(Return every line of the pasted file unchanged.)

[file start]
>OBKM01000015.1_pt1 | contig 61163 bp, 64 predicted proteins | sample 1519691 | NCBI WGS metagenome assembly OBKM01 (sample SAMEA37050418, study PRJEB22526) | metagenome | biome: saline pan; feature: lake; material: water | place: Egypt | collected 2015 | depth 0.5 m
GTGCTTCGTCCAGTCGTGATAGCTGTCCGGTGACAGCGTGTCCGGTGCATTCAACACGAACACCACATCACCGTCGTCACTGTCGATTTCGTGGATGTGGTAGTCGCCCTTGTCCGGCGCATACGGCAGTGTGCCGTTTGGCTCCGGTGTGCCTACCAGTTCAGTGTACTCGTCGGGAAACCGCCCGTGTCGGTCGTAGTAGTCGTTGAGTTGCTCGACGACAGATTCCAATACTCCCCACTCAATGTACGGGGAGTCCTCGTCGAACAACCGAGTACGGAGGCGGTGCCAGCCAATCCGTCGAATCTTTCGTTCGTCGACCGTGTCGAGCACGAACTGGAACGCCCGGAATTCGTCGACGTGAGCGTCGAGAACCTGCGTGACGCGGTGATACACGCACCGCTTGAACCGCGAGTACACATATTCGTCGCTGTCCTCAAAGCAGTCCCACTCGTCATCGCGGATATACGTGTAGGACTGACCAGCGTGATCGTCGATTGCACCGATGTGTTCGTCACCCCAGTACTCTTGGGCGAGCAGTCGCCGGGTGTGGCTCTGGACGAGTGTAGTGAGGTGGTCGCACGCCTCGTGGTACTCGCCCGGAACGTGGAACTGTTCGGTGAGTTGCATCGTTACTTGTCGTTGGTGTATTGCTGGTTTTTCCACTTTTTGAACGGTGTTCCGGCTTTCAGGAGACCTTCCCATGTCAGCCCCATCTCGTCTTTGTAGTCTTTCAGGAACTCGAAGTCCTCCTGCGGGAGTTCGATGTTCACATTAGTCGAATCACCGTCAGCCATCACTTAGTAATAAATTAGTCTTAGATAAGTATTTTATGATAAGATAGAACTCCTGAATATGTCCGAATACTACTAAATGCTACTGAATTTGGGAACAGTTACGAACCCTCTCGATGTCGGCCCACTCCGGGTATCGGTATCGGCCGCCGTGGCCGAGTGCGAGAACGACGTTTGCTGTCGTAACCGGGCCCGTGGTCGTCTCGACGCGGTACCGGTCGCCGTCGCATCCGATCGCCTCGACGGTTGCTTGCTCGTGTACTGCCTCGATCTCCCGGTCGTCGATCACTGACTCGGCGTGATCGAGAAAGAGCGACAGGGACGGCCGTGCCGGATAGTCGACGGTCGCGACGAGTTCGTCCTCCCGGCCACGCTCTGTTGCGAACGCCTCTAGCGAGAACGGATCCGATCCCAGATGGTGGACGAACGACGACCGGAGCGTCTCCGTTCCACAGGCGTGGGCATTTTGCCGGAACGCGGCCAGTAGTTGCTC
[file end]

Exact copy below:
>OBKM01000015.1_pt1 | contig 61163 bp, 64 predicted proteins | sample 1519691 | NCBI WGS metagenome assembly OBKM01 (sample SAMEA37050418, study PRJEB22526) | metagenome | biome: saline pan; feature: lake; material: water | place: Egypt | collected 2015 | depth 0.5 m
GTGCTTCGTCCAGTCGTGATAGCTGTCCGGTGACAGCGTGTCCGGTGCATTCAACACGAACACCACATCACCGTCGTCACTGTCGATTTCGTGGATGTGGTAGTCGCCCTTGTCCGGCGCATACGGCAGTGTGCCGTTTGGCTCCGGTGTGCCTACCAGTTCAGTGTACTCGTCGGGAAACCGCCCGTGTCGGTCGTAGTAGTCGTTGAGTTGCTCGACGACAGATTCCAATACTCCCCACTCAATGTACGGGGAGTCCTCGTCGAACAACCGAGTACGGAGGCGGTGCCAGCCAATCCGTCGAATCTTTCGTTCGTCGACCGTGTCGAGCACGAACTGGAACGCCCGGAATTCGTCGACGTGAGCGTCGAGAACCTGCGTGACGCGGTGATACACGCACCGCTTGAACCGCGAGTACACATATTCGTCGCTGTCCTCAAAGCAGTCCCACTCGTCATCGCGGATATACGTGTAGGACTGACCAGCGTGATCGTCGATTGCACCGATGTGTTCGTCACCCCAGTACTCTTGGGCGAGCAGTCGCCGGGTGTGGCTCTGGACGAGTGTAGTGAGGTGGTCGCACGCCTCGTGGTACTCGCCCGGAACGTGGAACTGTTCGGTGAGTTGCATCGTTACTTGTCGTTGGTGTATTGCTGGTTTTTCCACTTTTTGAACGGTGTTCCGGCTTTCAGGAGACCTTCCCATGTCAGCCCCATCTCGTCTTTGTAGTCTTTCAGGAACTCGAAGTCCTCCTGCGGGAGTTCGATGTTCACATTAGTCGAATCACCGTCAGCCATCACTTAGTAATAAATTAGTCTTAGATAAGTATTTTATGATAAGATAGAACTCCTGAATATGTCCGAATACTACTAAATGCTACTGAATTTGGGAACAGTTACGAACCCTCTCGATGTCGGCCCACTCCGGGTATCGGTATCGGCCGCCGTGGCCGAGTGCGAGAACGACGTTTGCTGTCGTAACCGGGCCCGTGGTCGTCTCGACGCGGTACCGGTCGCCGTCGCATCCGATCGCCTCGACGGTTGCTTGCTCGTGTACTGCCTCGATCTCCCGGTCGTCGATCACTGACTCGGCGTGATCGAGAAAGAGCGACAGGGACGGCCGTGCCGGATAGTCGACGGTCGCGACGAGTTCGTCCTCCCGGCCACGCTCTGTTGCGAACGCCTCTAGCGAGAACGGATCCGATCCCAGATGGTGGACGAACGACGACCGGAGCGTCTCCGTTCCACAGGCGTGGGCATTTTGCCGGAACGCGGCCAGTAGTTGCTC